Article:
Thirty-plus years ago, when important documents from the government were only available to the public on paper at approved public libraries, it was common for scholars and researchers to call and ask that every part of a document be brought to the main reference area so they could study the item. Some government documents — in this case, the hearings on JFK’s assassination — are in many, many parts.

A self-proclaimed Kennedy scholar is on the phone:

Caller: “Hi, is this the downtown library?”

Me: “Yes, sir. This is the downtown library.”

Caller: “I am doing a very important research paper for my doctorate and I will need all the books pertaining to the Kennedy assassination. My name is [Caller] and I will be there in a few minutes.”

Me: “Of course. We will have them on a cart at the main reference area, sir.”

Caller: “I want to check them out.”

Me: “Sir, this item does not circulate because of its rarity. You would need to study the sections here. Actually, even if it did circulate, the number of sections is in the double digits and you wouldn’t be able to carry them all.”

Caller: “Well, you’ll need to keep them downstairs for me as I will need to come in every day.”

Me: “That’s fine, sir. We can keep it on the main floor indefinitely and just roll the cart into the back when you aren’t using it.”

I leave my boss and another colleague at the desk, grab a book cart, take the elevator up to the documents floor — which is closed to the public — and load the entire series onto the cart. It requires some creative placement since there are more parts to the series than there is space to stack it.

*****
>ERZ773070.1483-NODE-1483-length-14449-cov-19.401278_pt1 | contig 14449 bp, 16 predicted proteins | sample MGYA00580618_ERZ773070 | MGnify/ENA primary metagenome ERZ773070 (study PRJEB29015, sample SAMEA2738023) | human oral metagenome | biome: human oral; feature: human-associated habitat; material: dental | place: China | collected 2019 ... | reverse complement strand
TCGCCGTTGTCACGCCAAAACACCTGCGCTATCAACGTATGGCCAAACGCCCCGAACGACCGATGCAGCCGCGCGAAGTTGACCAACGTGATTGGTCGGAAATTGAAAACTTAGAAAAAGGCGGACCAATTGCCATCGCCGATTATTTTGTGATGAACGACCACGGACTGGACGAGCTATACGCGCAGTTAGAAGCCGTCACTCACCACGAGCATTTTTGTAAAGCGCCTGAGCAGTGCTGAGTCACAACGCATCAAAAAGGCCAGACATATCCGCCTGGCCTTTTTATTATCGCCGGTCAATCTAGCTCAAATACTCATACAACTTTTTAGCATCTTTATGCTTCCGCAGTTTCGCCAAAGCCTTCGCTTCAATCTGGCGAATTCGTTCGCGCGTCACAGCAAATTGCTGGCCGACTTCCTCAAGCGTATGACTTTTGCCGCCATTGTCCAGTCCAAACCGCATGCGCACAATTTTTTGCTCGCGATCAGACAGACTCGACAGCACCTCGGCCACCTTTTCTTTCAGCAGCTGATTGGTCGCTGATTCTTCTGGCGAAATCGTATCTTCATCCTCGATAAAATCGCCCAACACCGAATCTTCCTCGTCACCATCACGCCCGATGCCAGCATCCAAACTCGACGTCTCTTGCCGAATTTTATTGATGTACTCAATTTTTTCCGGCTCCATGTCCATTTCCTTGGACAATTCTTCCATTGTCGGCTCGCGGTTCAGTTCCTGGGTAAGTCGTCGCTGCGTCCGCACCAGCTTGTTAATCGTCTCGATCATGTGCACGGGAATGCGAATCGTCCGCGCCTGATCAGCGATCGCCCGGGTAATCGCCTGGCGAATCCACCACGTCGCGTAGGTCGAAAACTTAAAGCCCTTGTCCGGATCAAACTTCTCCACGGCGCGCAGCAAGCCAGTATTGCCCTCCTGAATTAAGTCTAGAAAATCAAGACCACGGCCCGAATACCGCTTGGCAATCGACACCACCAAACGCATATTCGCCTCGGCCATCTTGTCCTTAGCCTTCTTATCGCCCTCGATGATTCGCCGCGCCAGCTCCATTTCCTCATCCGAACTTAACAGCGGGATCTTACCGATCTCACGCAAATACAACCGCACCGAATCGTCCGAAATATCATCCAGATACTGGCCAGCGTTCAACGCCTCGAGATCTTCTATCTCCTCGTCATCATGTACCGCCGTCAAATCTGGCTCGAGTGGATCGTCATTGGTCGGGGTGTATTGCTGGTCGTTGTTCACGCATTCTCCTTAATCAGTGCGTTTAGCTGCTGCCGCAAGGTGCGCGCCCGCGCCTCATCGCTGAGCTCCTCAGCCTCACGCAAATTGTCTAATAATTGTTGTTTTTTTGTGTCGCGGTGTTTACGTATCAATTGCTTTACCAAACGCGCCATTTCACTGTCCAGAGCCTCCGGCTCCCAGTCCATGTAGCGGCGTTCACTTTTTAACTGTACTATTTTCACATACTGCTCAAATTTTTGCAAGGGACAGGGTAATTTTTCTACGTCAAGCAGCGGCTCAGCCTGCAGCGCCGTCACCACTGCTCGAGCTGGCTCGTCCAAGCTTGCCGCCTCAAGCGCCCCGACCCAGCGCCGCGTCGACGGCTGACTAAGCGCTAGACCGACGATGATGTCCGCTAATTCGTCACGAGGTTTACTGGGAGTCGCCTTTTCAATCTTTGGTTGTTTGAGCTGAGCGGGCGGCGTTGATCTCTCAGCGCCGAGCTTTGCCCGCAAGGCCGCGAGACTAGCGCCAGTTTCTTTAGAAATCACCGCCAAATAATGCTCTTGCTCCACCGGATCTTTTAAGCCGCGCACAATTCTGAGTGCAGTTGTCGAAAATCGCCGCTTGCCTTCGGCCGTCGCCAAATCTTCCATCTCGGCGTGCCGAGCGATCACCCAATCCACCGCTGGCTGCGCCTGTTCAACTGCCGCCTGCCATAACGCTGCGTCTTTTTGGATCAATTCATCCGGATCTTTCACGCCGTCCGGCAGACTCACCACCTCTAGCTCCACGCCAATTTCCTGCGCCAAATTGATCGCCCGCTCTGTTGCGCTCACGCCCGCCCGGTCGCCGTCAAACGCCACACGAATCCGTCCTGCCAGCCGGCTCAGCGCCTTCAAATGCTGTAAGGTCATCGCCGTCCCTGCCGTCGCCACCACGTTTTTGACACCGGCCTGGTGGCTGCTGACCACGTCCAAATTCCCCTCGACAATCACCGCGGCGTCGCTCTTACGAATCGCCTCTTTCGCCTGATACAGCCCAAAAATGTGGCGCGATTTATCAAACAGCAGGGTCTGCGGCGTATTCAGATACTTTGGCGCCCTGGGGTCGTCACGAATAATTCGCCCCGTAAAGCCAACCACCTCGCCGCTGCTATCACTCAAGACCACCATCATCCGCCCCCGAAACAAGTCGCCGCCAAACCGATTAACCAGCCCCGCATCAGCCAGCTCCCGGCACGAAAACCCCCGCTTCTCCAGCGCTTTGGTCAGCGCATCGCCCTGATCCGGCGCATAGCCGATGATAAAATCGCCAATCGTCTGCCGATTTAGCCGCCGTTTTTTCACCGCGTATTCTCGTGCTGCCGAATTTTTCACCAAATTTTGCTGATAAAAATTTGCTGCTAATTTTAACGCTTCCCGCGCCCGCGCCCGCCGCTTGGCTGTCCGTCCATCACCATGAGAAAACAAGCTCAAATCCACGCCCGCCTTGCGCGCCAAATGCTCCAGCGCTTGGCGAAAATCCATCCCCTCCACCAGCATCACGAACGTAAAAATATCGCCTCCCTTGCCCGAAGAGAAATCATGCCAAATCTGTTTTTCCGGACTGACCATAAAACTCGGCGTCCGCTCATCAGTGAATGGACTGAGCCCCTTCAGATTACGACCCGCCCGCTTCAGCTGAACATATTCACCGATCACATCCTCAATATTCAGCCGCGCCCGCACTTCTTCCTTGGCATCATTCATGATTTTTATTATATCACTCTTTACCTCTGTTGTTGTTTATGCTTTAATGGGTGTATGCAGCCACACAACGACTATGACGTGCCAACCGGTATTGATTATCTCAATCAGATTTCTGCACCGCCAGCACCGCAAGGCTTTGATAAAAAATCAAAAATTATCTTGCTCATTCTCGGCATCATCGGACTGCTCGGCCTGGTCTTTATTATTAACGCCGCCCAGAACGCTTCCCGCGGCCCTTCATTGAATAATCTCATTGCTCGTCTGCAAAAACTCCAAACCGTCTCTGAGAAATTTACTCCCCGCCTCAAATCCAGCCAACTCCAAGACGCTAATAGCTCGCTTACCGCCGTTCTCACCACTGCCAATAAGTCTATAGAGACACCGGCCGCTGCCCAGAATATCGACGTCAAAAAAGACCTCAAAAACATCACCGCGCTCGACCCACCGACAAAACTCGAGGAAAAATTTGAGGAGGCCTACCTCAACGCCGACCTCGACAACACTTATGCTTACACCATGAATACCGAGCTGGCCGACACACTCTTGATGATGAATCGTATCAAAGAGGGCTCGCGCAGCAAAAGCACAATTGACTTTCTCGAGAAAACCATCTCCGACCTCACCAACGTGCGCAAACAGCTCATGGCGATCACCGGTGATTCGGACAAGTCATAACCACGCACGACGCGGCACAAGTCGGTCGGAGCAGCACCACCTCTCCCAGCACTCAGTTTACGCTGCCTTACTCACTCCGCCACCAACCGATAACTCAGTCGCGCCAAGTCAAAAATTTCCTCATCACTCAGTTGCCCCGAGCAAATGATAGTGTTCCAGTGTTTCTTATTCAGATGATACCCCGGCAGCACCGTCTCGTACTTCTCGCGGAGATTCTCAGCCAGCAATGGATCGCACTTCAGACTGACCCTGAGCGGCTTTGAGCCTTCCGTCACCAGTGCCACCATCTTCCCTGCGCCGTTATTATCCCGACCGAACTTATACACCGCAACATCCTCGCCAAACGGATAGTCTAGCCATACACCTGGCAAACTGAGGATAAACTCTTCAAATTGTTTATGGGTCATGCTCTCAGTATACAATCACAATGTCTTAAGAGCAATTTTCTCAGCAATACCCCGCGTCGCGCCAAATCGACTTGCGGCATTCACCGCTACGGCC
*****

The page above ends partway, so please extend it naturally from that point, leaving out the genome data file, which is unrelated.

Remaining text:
I bring it all downstairs and wait for the imperious scholar to show. I attach a card with the name to the cart.

By closing, he hasn’t shown up.

Nor does he show up for three weeks. We need the cart, so we stack the books on an empty shelf behind the desk. Another three weeks pass. My supervisor and I take turns saying we should reshelve it, but we keep getting sidetracked by other more pressing tasks. Finally, my supervisor and I are sick of looking at it, and it’s taking up room we need.

Supervisor: “We have to get this reshelved. But we’ve dealt with this jerk before and I just know he’s going to come in ten minutes after we’ve put it away.”

Me: “Well, we’ll get some exercise, right?”

Finally, we organized it, tracked down the page responsible for shelving government documents, and sent him upstairs to put it all away.

Not twenty minutes later, and about half an hour before closing, guess who showed up to throw a hissy fit and to insist he had been using it for the last two months?

We were involved with other projects, pointed out the time, and told him it would be waiting for him tomorrow morning.

If you guessed that we brought the whole thing back downstairs and that we never saw him again, you get a cookie.

Optical Delusion

, , , | Right | March 5, 2021

A patron calls me over to the computer and indicates the screen.

Patron: “It’s blurry. I cannot see it properly. Fix it, please.”

I am looking at a crystal-clear image on the screen.

Me: “Sir, I don’t know what you mean. The image is perfectly clear.”

Patron: “Not for me. It is blurry. Please make it clearer.”

Me: “Sir, there is no way for me to make the image sharper than it is. It is absolutely crisp and clean.”

Patron: “Well, I left my glasses at home and the image is blurry, so adjust it so I can see it clearly.”

Me: “Sir, the only way I can do that is by driving you home so you can get your glasses, and since I am the only one here, I am not allowed to leave the desk.”

He was super-duper cranky about that, but he never forgot his glasses again. I mean… seriously?